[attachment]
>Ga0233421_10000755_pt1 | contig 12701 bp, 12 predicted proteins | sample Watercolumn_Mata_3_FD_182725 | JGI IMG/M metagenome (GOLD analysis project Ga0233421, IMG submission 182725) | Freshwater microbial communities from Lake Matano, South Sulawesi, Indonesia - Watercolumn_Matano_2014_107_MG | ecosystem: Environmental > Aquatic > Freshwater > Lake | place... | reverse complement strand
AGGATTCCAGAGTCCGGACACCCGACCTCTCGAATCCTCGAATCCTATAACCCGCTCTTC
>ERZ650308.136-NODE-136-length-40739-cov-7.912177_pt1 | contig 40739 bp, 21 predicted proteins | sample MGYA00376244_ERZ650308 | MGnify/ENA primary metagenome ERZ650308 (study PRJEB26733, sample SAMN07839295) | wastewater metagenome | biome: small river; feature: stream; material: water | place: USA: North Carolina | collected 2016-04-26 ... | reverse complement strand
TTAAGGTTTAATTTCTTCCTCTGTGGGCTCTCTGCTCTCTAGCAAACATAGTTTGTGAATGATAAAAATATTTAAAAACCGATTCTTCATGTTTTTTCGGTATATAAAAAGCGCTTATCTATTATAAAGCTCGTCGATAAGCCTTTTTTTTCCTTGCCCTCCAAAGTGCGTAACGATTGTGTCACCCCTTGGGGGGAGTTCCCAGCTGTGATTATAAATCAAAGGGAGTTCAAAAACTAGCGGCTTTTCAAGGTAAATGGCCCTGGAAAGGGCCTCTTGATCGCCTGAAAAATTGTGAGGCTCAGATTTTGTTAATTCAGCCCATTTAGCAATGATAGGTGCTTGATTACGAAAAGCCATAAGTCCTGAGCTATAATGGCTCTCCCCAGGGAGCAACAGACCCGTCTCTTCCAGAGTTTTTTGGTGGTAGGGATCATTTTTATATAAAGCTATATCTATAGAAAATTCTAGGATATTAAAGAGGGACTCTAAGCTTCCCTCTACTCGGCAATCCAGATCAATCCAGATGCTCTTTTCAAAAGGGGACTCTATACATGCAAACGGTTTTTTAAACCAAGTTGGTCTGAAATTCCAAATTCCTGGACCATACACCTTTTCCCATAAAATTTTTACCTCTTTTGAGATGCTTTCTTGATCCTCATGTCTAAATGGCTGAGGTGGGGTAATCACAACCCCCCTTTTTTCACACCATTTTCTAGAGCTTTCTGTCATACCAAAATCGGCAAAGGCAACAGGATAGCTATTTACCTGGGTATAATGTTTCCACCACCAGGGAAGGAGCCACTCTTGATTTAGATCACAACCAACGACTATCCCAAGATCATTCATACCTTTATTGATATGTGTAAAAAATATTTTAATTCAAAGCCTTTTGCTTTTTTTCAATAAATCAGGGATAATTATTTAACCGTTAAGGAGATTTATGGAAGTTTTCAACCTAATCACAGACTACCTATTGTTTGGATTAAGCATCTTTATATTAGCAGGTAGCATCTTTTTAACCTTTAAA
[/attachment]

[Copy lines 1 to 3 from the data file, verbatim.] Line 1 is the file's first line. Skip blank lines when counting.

>Ga0233421_10000755_pt1 | contig 12701 bp, 12 predicted proteins | sample Watercolumn_Mata_3_FD_182725 | JGI IMG/M metagenome (GOLD analysis project Ga0233421, IMG submission 182725) | Freshwater microbial communities from Lake Matano, South Sulawesi, Indonesia - Watercolumn_Matano_2014_107_MG | ecosystem: Environmental > Aquatic > Freshwater > Lake | place... | reverse complement strand
AGGATTCCAGAGTCCGGACACCCGACCTCTCGAATCCTCGAATCCTATAACCCGCTCTTC
>ERZ650308.136-NODE-136-length-40739-cov-7.912177_pt1 | contig 40739 bp, 21 predicted proteins | sample MGYA00376244_ERZ650308 | MGnify/ENA primary metagenome ERZ650308 (study PRJEB26733, sample SAMN07839295) | wastewater metagenome | biome: small river; feature: stream; material: water | place: USA: North Carolina | collected 2016-04-26 ... | reverse complement strand